The addition of various flavorings to the wine to improve its taste and / or appearance or durable doing it is a practice that is thousands of years old. Many of the ancient wines were flavored. In old texts Mesopotamia there are recipes with the addition of honey, spices, myrrh and also drugs. The Germanic peoples presented this even before the turn of the times mead (Honey wine). With the Greeks, resin became, as it did with Retsina is still common today, but also various spices like absinthe. anise and pepper added. Spice wines were very popular with the Romans, for example the Piperatum (Pfeffer wine). But they also used lead in the form of lead white or smooth lead to the acid diminish and make the wine sweeter. Lead addition was also common in Europe well into the 18th century and was accordingly dangerous. In Stuttgart, some of the coopers Hans Jakob Erni's customer died of lead poisoning in 1708, the punishment is documented: "So his head was cut off in the city of residence for a well-deserved punishment ." have to drink their own wine.
The doctor Arnaldus de Villanova (1240-1311) first described the use of sugar "For the consultation of the wine", which was common for centuries. Still in the German winegrower's guide of 1807 it says: "Experience shows that the proper addition of sugar from every grape juice gives us an excellent wine that can stand a comparison with the best types." The Nuremberg Council ordered at the end of the 14th century that wine should only be "served on the bowls with ayrin (eggs), with milk, with raw salt, with griz (gries), with kyslingen (pebbles) with laym (clay) and daem (clay)" . In the Middle Ages, aromatization was carried out excessively in order to make wine more durable and the frequently occurring oxidation and to cover the frequently occurring vinegar taste.
Most practices would be considered today wine adulteration Describe (pantschen). There were countless substances like cinchona. cloves Elderberry honey ginger, Nuts, sage, stone clover, scarlet herb and cinnamon, as well as fruits and essences from it. It was a “hit” Hypocras, one after the Greek doctor Hippocrates (460-377 BC) named spice wine. This drink was popular in England until the 17th century, and that's where it came from mulled wine and Punch developed. Even today, alcoholic beverages are flavored or improved, the best known of which Marsala and wormwood, However, such products may only actually be used under certain conditions imposed by the EU Wine call. There is also the legal term for wine wine-based drink,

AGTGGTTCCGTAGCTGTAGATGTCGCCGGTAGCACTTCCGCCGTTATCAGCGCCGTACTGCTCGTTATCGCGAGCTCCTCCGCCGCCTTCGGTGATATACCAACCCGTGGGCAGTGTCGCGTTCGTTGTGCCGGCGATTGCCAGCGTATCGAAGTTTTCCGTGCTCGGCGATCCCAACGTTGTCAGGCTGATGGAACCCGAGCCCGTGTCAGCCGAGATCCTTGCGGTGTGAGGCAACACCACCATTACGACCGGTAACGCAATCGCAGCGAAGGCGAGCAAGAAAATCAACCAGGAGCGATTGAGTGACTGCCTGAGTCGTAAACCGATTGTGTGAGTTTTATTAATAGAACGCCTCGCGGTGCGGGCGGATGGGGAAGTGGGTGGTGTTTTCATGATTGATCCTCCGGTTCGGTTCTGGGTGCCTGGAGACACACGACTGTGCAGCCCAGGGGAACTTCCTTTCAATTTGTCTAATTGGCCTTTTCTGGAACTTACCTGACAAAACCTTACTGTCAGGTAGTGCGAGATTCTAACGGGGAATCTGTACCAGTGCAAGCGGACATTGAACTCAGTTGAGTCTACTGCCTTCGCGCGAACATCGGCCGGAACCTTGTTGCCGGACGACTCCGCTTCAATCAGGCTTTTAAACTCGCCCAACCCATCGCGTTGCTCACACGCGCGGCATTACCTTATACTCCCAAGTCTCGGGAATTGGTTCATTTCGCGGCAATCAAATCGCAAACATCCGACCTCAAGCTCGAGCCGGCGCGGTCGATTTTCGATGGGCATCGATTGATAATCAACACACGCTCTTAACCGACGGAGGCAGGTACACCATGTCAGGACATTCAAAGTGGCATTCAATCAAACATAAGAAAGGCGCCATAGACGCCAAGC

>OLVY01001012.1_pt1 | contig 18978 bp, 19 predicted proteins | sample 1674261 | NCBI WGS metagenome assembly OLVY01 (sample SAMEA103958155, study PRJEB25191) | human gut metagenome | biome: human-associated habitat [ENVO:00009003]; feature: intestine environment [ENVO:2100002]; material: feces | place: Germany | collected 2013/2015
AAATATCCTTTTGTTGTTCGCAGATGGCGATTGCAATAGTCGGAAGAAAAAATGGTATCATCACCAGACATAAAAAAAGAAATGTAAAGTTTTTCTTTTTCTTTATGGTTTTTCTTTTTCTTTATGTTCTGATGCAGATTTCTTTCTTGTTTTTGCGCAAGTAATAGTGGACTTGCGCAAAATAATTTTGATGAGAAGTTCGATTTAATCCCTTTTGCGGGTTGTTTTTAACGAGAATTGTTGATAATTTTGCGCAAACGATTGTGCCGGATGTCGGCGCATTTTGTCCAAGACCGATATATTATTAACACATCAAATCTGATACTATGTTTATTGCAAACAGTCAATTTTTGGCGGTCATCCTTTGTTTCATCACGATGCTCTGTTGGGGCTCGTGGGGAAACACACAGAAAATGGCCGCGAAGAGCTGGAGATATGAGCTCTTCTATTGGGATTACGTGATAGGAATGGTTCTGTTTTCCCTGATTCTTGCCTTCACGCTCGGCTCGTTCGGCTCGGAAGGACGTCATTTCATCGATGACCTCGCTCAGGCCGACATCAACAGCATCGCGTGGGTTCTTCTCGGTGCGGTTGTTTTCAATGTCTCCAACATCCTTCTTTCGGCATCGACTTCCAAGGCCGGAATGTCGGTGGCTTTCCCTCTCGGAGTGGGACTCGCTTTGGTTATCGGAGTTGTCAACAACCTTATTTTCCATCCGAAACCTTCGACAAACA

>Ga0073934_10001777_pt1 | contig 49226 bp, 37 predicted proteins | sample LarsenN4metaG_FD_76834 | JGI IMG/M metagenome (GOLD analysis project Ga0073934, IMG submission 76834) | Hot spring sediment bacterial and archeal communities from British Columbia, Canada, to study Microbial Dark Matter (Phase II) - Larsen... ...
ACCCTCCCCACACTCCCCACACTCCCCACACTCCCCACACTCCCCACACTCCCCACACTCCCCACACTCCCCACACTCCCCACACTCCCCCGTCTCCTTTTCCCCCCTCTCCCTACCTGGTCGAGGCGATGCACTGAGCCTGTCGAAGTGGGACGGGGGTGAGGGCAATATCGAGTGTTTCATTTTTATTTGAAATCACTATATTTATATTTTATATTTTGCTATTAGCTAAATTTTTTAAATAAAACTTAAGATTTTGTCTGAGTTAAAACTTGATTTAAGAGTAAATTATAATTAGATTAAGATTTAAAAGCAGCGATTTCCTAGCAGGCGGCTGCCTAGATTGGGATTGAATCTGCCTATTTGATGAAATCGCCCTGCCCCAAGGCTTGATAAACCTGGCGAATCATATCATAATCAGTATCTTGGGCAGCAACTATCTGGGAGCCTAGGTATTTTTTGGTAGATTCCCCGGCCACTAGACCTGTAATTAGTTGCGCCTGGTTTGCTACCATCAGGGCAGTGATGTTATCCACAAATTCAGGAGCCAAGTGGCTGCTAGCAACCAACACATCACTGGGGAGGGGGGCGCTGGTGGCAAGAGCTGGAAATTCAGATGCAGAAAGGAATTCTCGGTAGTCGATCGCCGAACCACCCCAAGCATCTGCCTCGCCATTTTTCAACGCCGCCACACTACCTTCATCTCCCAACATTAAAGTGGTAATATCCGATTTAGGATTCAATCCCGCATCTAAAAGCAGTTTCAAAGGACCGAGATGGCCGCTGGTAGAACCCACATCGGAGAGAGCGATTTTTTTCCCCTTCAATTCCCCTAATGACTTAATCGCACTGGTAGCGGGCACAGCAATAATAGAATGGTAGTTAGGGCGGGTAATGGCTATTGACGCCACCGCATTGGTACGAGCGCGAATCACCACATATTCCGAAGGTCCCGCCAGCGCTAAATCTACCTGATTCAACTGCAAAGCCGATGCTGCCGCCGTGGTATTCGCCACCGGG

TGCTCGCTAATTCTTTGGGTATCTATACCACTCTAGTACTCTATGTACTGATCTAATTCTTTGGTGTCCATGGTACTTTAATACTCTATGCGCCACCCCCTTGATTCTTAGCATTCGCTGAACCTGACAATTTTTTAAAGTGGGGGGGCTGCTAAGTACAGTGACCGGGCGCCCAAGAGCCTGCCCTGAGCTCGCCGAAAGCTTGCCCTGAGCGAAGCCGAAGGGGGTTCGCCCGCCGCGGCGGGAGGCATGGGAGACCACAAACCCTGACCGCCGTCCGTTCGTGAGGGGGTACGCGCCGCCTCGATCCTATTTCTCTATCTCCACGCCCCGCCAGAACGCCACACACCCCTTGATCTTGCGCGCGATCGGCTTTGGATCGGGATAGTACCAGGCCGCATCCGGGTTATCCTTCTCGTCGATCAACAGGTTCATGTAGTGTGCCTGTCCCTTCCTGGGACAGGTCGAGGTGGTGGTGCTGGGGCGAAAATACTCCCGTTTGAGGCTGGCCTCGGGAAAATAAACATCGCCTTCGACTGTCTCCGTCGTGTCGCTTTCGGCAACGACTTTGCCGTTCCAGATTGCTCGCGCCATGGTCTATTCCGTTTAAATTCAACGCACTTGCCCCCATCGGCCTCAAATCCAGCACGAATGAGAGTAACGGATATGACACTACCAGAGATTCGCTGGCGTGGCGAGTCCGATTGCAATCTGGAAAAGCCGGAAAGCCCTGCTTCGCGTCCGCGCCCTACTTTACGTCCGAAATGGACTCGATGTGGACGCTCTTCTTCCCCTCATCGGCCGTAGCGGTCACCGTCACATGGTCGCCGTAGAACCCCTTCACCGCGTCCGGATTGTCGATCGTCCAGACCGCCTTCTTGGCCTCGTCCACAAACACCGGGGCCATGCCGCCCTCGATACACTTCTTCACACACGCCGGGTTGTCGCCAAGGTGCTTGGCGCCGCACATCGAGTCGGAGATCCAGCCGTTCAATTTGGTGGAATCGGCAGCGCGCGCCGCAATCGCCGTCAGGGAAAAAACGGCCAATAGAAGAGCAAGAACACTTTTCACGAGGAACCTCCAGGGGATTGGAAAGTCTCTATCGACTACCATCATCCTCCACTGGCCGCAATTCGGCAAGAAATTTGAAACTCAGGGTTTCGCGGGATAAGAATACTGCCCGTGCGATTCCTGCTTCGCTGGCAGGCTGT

But you can also do that Barrique or the addition oenological tannins and Wood chips understand as a permissible type of flavoring in these cases, because this way flavorings such as vanillin and tannin get into the wine. Known flavored products are absinthe. Bitter Vino. Byrrh. Cinzano. Marsala. ouzo. Pernod. Retsina. Tsipouro and wormwood, Overseas there are (still) prohibited techniques in the EU to "improve the taste" of wine. These include Mega-Purple and Spinning cone column, In this context, the term is always the same taste Coca-Cola wine emerged. The Rhine-Hessian winemaker Andreas wagner, who is also known as a crime writer, described the problem very well in the "Hochzweitswein" plant, in which he has a wine dealer argue as follows:
“The devices have already been approved for dealcoholization in the EU. It is only a matter of time for the production of wine flavor concentrates. Outside pressure is growing. If this is done all over the world, we cannot ignore it. At most for a while. We are once again lagging behind in technical progress. The climate Change , the rising temperatures. Our German white wines lose some of their fruitiness in the heat. With the aroma management you can adjust the fruitiness again. So the demand is also growing steadily with us. The first demands for approval and all the associated technical options can already be heard clearly. "
Certain substances added for flavoring and expressly permitted must be included wine-based beverages on the label be declared. These include sweeteners, which are indicated by "with sweetener" or "with a type of sugar and sweetener" and when using aspartame (aromatic amino acid or synthetically produced sweetener) by specifying "contains a source of phenylalaline". In the USA, flavored low-alcohol wine drinks are canned at around 6% vol alcohol content such as B. "Chardonnay Coffee Cappuccino" (vanilla flavor) and "Cabernet Coffee Espresso" (chocolate flavor). In the EU is over 150 mg / l caffeine to indicate this with "increased caffeine content".
Complete lists of the numerous vinification measures or cellar techniques, as well as the wine, sparkling wine and distillate types regulated by wine law are under the keyword winemaking contain. There is extensive wine law information under the keyword wine law,